LAWRENCEVILLE - Janet Weaver doesn't want to save the neighborhood she's lived in for 20 years.
"We're all wanting to get out of here," she said of her Essex Drive and Essex Court neighbors. "We are not fighting for the neighborhood anymore, we're fighting for a little dignity to leave."
Weaver and her neighbors live off Ga. Highway 124 behind the second phase of the Avenue Webb Gin on nearly 34 acres developers hope to purchase to build a J.C. Penney and other stores.
The close-knit development has 19 homes, Weaver said, but after years of construction in their backyards, increased traffic and the fear of crime brought on by more and more stores, residents no longer want to live in the community.
Tuesday, planning commissioners are scheduled to hear a proposal that would buy out their subdivision and put a shopping center in its place.
Planning Commissioner Floy Jumper said he hasn't yet decided whether the plan is a good idea or a bad one. He's almost sure this isn't the first time an entire subdivision has been purchased to make way for new stores, but attorney Michael Sullivan, who represents Strategic Realty Group, said he believes it is.
"It's probably not a bellwether, but it certainly provides a positive example for other areas," Sullivan said. "Redevelopment and adoptive reuse of underutilized properties is a growing trend in the county. We should encourage it."
Zefja Pavleka, an eight-year resident of Essex Drive, said she is both sad and happy to leave her home. Developers told her she could take her hydrangeas, calla lilies, pineapple and avocado trees when she left, but the mother of two is still looking for a new place to live.
"It's so hard to find another house in a quiet subdivision. There's so little space in between," she said. "If I want more privacy, I have to go far away from here."
Connie Davis, a six-year resident, is moving to Minnesota to be closer to her daughter.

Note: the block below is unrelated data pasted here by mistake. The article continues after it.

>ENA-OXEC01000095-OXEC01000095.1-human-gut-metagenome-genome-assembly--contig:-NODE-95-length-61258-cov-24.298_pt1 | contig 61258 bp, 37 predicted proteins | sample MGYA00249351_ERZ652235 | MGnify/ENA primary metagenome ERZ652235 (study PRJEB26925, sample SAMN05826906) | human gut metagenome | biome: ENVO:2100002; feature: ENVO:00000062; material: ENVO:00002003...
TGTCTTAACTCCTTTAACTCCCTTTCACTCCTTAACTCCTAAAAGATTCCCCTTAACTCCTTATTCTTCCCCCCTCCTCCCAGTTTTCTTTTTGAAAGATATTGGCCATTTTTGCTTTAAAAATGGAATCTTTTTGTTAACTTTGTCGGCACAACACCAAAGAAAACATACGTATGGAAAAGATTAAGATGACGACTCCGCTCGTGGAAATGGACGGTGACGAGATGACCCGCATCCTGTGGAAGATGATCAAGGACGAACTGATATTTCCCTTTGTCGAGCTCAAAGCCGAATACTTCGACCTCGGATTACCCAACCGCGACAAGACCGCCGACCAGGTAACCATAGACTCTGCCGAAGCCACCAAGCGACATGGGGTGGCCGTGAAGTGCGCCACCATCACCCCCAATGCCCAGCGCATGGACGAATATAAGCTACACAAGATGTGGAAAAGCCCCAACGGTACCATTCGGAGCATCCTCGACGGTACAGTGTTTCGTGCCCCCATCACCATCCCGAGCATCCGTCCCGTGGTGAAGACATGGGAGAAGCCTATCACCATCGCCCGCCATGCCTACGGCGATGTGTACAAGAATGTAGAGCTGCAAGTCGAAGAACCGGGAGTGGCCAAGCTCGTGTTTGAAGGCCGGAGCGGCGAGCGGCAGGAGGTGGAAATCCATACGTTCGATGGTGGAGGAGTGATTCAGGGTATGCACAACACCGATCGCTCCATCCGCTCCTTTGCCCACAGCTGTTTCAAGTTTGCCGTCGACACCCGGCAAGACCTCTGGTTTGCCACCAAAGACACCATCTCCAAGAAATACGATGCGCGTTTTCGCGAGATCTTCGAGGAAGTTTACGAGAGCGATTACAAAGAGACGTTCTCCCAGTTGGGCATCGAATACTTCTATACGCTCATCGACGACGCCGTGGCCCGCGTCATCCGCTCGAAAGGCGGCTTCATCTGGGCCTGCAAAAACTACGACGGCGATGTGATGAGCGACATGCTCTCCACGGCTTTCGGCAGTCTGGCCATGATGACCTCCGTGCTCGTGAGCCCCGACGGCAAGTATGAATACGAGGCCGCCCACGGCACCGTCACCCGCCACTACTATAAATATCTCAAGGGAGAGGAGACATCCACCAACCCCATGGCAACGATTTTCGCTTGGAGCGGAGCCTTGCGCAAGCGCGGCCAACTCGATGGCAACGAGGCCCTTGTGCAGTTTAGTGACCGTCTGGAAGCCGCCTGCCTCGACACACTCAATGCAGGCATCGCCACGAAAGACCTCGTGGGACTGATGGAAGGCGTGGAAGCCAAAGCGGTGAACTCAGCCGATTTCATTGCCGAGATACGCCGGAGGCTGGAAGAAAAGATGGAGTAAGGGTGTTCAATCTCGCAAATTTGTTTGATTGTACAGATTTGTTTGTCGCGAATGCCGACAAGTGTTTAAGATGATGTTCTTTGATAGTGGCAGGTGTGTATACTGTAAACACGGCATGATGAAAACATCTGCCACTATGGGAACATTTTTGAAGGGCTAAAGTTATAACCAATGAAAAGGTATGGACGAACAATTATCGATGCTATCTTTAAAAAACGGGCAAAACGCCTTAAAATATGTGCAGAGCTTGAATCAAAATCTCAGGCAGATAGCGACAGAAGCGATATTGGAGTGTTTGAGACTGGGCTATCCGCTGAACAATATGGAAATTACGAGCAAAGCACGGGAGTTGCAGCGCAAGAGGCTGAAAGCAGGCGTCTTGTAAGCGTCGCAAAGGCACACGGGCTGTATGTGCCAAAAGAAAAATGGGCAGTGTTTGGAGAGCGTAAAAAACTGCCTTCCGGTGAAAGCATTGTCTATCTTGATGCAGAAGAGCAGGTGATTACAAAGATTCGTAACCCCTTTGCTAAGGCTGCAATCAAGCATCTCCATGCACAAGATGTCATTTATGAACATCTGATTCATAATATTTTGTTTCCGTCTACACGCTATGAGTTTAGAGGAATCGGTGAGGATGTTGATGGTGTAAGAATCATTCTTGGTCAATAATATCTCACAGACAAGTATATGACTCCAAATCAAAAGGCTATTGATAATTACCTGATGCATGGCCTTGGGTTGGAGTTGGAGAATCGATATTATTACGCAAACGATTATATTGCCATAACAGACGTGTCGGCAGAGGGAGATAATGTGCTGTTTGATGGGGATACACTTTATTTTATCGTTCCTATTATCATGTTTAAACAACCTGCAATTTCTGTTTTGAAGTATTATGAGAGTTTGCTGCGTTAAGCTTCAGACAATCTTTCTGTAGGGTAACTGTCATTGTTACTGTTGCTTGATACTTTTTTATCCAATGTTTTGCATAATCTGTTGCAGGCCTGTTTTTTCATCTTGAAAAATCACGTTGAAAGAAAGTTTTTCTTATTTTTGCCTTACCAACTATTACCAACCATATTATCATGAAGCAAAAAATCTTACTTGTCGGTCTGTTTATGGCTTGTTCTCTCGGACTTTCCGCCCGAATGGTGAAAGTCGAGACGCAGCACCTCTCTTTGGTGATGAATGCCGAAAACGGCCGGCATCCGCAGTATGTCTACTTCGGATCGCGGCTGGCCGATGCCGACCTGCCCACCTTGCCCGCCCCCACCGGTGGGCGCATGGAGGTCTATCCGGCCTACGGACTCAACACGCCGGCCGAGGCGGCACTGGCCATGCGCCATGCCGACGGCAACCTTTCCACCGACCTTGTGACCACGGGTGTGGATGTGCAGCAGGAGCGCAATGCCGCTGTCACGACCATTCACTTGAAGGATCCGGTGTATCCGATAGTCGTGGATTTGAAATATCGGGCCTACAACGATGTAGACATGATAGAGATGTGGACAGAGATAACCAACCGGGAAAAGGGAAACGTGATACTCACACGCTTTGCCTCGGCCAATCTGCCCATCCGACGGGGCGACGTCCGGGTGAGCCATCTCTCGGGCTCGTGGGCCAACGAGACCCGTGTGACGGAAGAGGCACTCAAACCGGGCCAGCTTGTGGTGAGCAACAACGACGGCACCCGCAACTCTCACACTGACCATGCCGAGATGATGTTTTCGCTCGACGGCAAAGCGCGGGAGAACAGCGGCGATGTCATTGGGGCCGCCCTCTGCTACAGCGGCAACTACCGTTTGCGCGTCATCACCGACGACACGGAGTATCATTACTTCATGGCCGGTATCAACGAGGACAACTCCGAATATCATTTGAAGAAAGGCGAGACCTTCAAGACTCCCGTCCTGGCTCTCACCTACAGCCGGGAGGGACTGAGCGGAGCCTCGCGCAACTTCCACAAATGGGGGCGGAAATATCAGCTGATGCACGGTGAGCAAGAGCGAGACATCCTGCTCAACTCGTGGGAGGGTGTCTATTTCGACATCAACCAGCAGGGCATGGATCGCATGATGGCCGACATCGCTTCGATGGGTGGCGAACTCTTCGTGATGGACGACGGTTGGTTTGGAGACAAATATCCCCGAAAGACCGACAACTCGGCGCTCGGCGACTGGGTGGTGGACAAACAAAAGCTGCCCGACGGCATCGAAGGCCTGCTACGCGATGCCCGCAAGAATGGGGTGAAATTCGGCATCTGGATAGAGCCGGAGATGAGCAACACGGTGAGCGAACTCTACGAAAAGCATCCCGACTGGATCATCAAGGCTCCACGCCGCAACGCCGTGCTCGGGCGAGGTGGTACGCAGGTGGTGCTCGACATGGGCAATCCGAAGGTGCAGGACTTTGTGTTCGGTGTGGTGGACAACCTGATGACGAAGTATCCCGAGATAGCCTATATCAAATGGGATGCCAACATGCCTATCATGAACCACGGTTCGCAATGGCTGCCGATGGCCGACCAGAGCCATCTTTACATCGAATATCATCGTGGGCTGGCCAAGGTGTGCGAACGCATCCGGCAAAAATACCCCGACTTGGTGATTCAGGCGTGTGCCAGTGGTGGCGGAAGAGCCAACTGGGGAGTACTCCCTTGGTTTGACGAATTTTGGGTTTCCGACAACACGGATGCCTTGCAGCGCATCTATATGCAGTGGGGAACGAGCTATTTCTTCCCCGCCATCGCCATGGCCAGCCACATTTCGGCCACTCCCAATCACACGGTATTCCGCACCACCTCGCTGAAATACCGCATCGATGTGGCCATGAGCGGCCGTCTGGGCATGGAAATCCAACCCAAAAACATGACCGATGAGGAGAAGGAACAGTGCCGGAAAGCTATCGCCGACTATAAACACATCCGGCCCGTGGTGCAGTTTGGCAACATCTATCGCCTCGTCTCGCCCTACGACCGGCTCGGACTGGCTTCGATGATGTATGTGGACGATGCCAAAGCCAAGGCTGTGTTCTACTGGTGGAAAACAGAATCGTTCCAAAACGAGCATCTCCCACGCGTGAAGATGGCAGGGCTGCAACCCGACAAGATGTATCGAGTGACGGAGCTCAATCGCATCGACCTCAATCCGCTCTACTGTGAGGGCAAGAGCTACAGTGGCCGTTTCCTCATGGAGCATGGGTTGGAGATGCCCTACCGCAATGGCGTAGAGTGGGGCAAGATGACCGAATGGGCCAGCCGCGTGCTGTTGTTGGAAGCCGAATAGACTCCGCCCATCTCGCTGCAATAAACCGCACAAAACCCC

When she first came to the area, Davis said, there were pastures, trees and a few small businesses. Since then, the area has ballooned with businesses; in addition to the Avenue Webb Gin, an International House of Pancakes, Aldi, Starbucks and other stores recently opened up across the street.
Davis said she had already considered leaving the area when an offer was made on her home, and she didn't have to think long before accepting it.
"I'm going to be happy to get out of here," she said.
For Weaver and Pavleka, the decision took a little longer. Residents signed an agreement saying they could not discuss the terms of their sale with neighbors, but Pavleka hopes to use some of the money from selling her house to pay off her credit card bills. Weaver said she intends to move to Lilburn, where she knows the big wave of development has already taken place.
Sandra Brooks has lived in the house since 1988 and said leaving will be bittersweet.
"I have mixed emotions. I have lots of memories in this house," she said. "I'm sure I'll ride by and shed a tear or two when I drive by and see my house torn down and a big J.C. Penney sitting there."
But like her other neighbors, Brooks said she knows leaving the community is the best thing for the area. She expected it to happen at some point, she said, but didn't think the transition would be this soon.
Sullivan said the project is a natural extension of the commercial corridor that Ga. Highway 124 has become.
While Weaver said she has no regrets about her decision to leave, she thinks there is such a thing as too many businesses, and she's living in the middle of it.
Neighbors fought the Avenue Webb Gin when it was built and succeeded in keeping it from being connected to their development. But now, residents don't think the next project is worth fighting.
"Who wants to be surrounded by massive retail and traffic?" Weaver asked. "This has got to happen. This neighborhood will not survive as a neighborhood in this environment."